Hearing loss affects more than just your ability to hear — it affects your quality of life. Albrecht Audiology stresses the importance of an accurate and timely hearing test. The hearing evaluation is just the beginning of your treatment, and it’s essential to setting your unique care plan in motion and taking action on hearing loss. Your in-depth hearing evaluation will help us craft a treatment plan that renews your ability to hear, allowing you to truly hear your best and live life on your terms.

Step One: The Interview

The interview process helps our practice determine the extent of your hearing impairment and aids us in uncovering any specific areas requiring further attention. Some typical questions you’ll want to prepare for are:


  • Has anyone else in your family had hearing problems?

  • Have you had any illnesses or injuries that might have affected your hearing?

  • Have you taken any medications that might have contributed to hearing impairment?

  • Have you been exposed to loud noises in your workplace or while participating in leisure activities?

Step Two: The Examination

Our hearing care providers take a close look inside your ear and figure out whether the hearing difficulty you are experiencing could be caused by an obstruction or damage to the ear canal or eardrum. We use a special instrument called an otoscope to inspect your outer ear.

Step Three: Hearing Tests

Next we’ll need to figure out the nature of your hearing loss. The more we (and you) know about the status of your auditory system, the better we can advise you and help correct any deficits you may have. We have the equipment, knowledge and experience to test people of all ages. Assessment may include:



  • Pure tone air and bone conduction threshold measurements - to determine the sensitivity of your hearing.

  • Speech recognition testing - to measure your ability to understand speech if it is loud enough to hear.

  • Speech-in-Noise testing - to determine how well you can understand speech in varying levels of background noise.

  • Tympanometry - to measure the eardrum movement and middle ear status, which helps to determine whether there is a medical explanation for some of your hearing loss or ear symptoms.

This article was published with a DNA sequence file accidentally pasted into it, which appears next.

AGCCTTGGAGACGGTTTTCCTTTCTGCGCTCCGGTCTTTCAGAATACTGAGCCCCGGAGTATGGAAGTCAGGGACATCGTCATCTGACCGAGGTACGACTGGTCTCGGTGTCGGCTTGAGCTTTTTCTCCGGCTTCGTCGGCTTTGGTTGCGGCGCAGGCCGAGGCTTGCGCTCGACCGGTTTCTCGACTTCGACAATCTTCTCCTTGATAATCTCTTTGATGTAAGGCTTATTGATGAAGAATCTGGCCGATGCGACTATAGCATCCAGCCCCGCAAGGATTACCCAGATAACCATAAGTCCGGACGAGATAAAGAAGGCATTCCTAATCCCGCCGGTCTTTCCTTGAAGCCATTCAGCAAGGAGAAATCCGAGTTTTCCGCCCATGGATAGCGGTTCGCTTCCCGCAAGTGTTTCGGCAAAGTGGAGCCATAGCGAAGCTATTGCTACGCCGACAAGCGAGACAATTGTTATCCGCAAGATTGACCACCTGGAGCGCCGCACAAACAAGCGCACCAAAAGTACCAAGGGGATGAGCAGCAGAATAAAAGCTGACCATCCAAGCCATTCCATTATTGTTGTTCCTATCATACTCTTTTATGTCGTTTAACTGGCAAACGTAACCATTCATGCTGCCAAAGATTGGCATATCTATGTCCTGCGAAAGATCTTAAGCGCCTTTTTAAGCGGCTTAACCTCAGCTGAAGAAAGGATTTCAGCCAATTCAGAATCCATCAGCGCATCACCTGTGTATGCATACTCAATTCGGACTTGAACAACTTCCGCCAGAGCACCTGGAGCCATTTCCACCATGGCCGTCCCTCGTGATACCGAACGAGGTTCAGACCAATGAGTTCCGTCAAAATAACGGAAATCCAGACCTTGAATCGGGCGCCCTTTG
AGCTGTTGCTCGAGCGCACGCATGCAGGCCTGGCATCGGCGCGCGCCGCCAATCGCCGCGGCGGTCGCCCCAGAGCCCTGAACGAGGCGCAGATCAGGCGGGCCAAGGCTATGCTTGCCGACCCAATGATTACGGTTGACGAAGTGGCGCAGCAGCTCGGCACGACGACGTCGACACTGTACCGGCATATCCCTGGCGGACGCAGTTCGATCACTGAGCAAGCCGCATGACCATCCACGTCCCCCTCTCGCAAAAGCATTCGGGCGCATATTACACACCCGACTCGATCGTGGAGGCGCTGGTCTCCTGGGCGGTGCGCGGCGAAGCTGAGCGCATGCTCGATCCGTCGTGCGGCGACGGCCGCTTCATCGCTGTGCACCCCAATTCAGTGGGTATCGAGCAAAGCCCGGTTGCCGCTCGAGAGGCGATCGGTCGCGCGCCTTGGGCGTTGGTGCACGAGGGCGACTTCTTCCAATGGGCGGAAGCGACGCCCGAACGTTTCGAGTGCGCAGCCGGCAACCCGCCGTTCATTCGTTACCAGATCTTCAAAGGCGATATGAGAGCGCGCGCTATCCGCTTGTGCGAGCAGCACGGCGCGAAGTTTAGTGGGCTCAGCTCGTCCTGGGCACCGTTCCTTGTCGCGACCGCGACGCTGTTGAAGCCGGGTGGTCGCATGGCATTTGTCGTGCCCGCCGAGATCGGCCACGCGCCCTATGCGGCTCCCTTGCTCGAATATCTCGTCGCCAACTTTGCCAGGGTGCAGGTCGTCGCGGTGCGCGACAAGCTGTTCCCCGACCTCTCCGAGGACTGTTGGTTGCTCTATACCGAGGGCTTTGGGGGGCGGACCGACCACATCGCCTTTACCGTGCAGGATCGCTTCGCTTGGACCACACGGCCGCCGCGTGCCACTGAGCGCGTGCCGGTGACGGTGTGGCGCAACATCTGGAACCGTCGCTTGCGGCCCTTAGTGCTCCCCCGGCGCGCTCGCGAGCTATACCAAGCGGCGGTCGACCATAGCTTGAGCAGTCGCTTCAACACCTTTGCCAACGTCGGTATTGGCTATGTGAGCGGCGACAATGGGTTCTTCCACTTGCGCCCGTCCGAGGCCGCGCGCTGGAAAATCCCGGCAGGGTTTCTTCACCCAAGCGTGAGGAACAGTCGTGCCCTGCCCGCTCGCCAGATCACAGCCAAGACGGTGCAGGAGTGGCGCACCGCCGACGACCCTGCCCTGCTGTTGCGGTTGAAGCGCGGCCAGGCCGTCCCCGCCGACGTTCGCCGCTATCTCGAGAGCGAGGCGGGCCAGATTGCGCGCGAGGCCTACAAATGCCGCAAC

• Otoacoustic emission testing - a very targeted test of the inner ear hair cells which can indicate early damage to the ear before it's noticeable to you or measurable with a pure tone test.



Your results will be documented on an audiogram. An audiogram is created after you take a pure-tone hearing test, to map out the type, degree, and configuration of your hearing loss. The audiogram shows your hearing loss by frequency, as pitch and loudness of sounds change. Frequencies are measured in Hertz (Hz), and the loudness or intensity is measured in decibels (dB). We will help determine whether you have trouble hearing low or high pitches and what that means for you moving forward.

Step Four: Treatment Options

Hearing Aids
Hearing aids are the most common and least invasive option; and almost always the most successful treatment option. We will work with you to match your lifestyle needs with the most advanced technology, specifically designed to treat your unique hearing loss. The basic components of this instrument include a microphone, an amplifier, a receiver, and a tiny processor. The exceptional effectiveness of your devices is the result of a powerful combination of professional expertise, software, and hardware.

Surgery
Surgical procedures are an option for a small percentage (<5%) of people with hearing loss. Our testing will tell you if you are a candidate for these options. If it does, we will refer you to an Ear, Nose, and Throat physician for a consultation.

Implants
Implants are an option for some people and can improve hearing, facilitate lipreading, and make it easier to distinguish certain sounds. Typically, these are most helpful if you are deaf or have a profound hearing impairment, and hearing aids would not be a useful treatment option. Implants include: cochlear implants, middle-ear implants, bone-anchored hearing aids, and auditory brainstem implants


Frequently Asked Questions

How is hearing tested in newborns?
Before your child leaves the hospital, they’re given an otoacoustic emissions (OAE) test. When sleeping, an earphone and microphone are placed in the ear, sounds are played, and their response is measured. If the newborn does not have a hearing impairment, an echo is reflected back into the ear canal being measured by the microphone. When a baby does have a hearing loss, no echo can be measured on the OAE test. This test is generally administered twice. Please see our section about child hearing loss for more information on hearing impairment and preventive measures for all ages.
How long does a hearing test take?
Approximately 20 minutes.
How often should I get my hearing tested?
This depends on lifestyle as well as age. Typically, we recommend an annual hearing test, whether there are signs of hearing loss or not, particularly if you are exposed to noise consistently through work or play. If you are exhibiting signs and symptoms of hearing loss, please call today to schedule an appointment.